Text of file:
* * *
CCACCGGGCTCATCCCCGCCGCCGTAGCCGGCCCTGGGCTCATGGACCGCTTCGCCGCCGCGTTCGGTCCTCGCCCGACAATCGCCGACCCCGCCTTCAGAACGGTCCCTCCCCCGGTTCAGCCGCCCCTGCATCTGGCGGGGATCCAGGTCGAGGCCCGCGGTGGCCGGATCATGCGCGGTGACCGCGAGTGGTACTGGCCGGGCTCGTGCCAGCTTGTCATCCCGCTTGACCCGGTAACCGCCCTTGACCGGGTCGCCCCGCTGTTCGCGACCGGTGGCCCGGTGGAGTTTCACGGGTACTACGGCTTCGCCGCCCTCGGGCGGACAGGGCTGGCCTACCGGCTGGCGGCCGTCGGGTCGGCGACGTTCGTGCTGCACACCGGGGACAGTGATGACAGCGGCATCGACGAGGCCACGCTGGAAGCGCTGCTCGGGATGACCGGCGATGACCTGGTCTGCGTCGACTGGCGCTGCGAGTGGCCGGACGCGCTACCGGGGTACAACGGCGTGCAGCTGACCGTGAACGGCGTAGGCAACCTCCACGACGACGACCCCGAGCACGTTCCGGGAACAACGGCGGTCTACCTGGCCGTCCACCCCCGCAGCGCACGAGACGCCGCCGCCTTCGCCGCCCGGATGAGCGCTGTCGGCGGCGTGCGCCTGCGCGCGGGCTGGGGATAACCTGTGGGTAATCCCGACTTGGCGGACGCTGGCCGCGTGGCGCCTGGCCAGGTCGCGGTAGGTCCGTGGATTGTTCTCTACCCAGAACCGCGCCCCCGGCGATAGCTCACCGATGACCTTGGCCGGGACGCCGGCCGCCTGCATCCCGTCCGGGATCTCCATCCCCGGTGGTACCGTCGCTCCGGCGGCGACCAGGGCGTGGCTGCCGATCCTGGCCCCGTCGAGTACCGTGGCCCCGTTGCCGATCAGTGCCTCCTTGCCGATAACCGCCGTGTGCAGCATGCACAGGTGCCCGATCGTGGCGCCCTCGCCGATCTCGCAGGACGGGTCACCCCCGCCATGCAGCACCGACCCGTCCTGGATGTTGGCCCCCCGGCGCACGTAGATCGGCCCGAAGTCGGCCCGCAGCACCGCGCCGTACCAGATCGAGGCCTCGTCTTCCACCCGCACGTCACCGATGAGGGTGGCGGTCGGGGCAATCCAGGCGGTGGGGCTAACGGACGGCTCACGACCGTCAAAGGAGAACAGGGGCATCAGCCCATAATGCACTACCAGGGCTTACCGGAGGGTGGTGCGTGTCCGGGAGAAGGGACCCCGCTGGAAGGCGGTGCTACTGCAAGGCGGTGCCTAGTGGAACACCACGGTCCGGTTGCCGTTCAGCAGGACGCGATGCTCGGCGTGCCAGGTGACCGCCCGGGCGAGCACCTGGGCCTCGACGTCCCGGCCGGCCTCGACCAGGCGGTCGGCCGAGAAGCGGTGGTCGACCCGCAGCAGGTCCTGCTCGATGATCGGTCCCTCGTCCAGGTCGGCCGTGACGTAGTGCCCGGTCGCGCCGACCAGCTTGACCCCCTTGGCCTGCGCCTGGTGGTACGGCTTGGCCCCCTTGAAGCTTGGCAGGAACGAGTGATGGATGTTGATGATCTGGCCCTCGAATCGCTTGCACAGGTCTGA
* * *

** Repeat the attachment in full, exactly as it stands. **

CCACCGGGCTCATCCCCGCCGCCGTAGCCGGCCCTGGGCTCATGGACCGCTTCGCCGCCGCGTTCGGTCCTCGCCCGACAATCGCCGACCCCGCCTTCAGAACGGTCCCTCCCCCGGTTCAGCCGCCCCTGCATCTGGCGGGGATCCAGGTCGAGGCCCGCGGTGGCCGGATCATGCGCGGTGACCGCGAGTGGTACTGGCCGGGCTCGTGCCAGCTTGTCATCCCGCTTGACCCGGTAACCGCCCTTGACCGGGTCGCCCCGCTGTTCGCGACCGGTGGCCCGGTGGAGTTTCACGGGTACTACGGCTTCGCCGCCCTCGGGCGGACAGGGCTGGCCTACCGGCTGGCGGCCGTCGGGTCGGCGACGTTCGTGCTGCACACCGGGGACAGTGATGACAGCGGCATCGACGAGGCCACGCTGGAAGCGCTGCTCGGGATGACCGGCGATGACCTGGTCTGCGTCGACTGGCGCTGCGAGTGGCCGGACGCGCTACCGGGGTACAACGGCGTGCAGCTGACCGTGAACGGCGTAGGCAACCTCCACGACGACGACCCCGAGCACGTTCCGGGAACAACGGCGGTCTACCTGGCCGTCCACCCCCGCAGCGCACGAGACGCCGCCGCCTTCGCCGCCCGGATGAGCGCTGTCGGCGGCGTGCGCCTGCGCGCGGGCTGGGGATAACCTGTGGGTAATCCCGACTTGGCGGACGCTGGCCGCGTGGCGCCTGGCCAGGTCGCGGTAGGTCCGTGGATTGTTCTCTACCCAGAACCGCGCCCCCGGCGATAGCTCACCGATGACCTTGGCCGGGACGCCGGCCGCCTGCATCCCGTCCGGGATCTCCATCCCCGGTGGTACCGTCGCTCCGGCGGCGACCAGGGCGTGGCTGCCGATCCTGGCCCCGTCGAGTACCGTGGCCCCGTTGCCGATCAGTGCCTCCTTGCCGATAACCGCCGTGTGCAGCATGCACAGGTGCCCGATCGTGGCGCCCTCGCCGATCTCGCAGGACGGGTCACCCCCGCCATGCAGCACCGACCCGTCCTGGATGTTGGCCCCCCGGCGCACGTAGATCGGCCCGAAGTCGGCCCGCAGCACCGCGCCGTACCAGATCGAGGCCTCGTCTTCCACCCGCACGTCACCGATGAGGGTGGCGGTCGGGGCAATCCAGGCGGTGGGGCTAACGGACGGCTCACGACCGTCAAAGGAGAACAGGGGCATCAGCCCATAATGCACTACCAGGGCTTACCGGAGGGTGGTGCGTGTCCGGGAGAAGGGACCCCGCTGGAAGGCGGTGCTACTGCAAGGCGGTGCCTAGTGGAACACCACGGTCCGGTTGCCGTTCAGCAGGACGCGATGCTCGGCGTGCCAGGTGACCGCCCGGGCGAGCACCTGGGCCTCGACGTCCCGGCCGGCCTCGACCAGGCGGTCGGCCGAGAAGCGGTGGTCGACCCGCAGCAGGTCCTGCTCGATGATCGGTCCCTCGTCCAGGTCGGCCGTGACGTAGTGCCCGGTCGCGCCGACCAGCTTGACCCCCTTGGCCTGCGCCTGGTGGTACGGCTTGGCCCCCTTGAAGCTTGGCAGGAACGAGTGATGGATGTTGATGATCTGGCCCTCGAATCGCTTGCACAGGTCTGA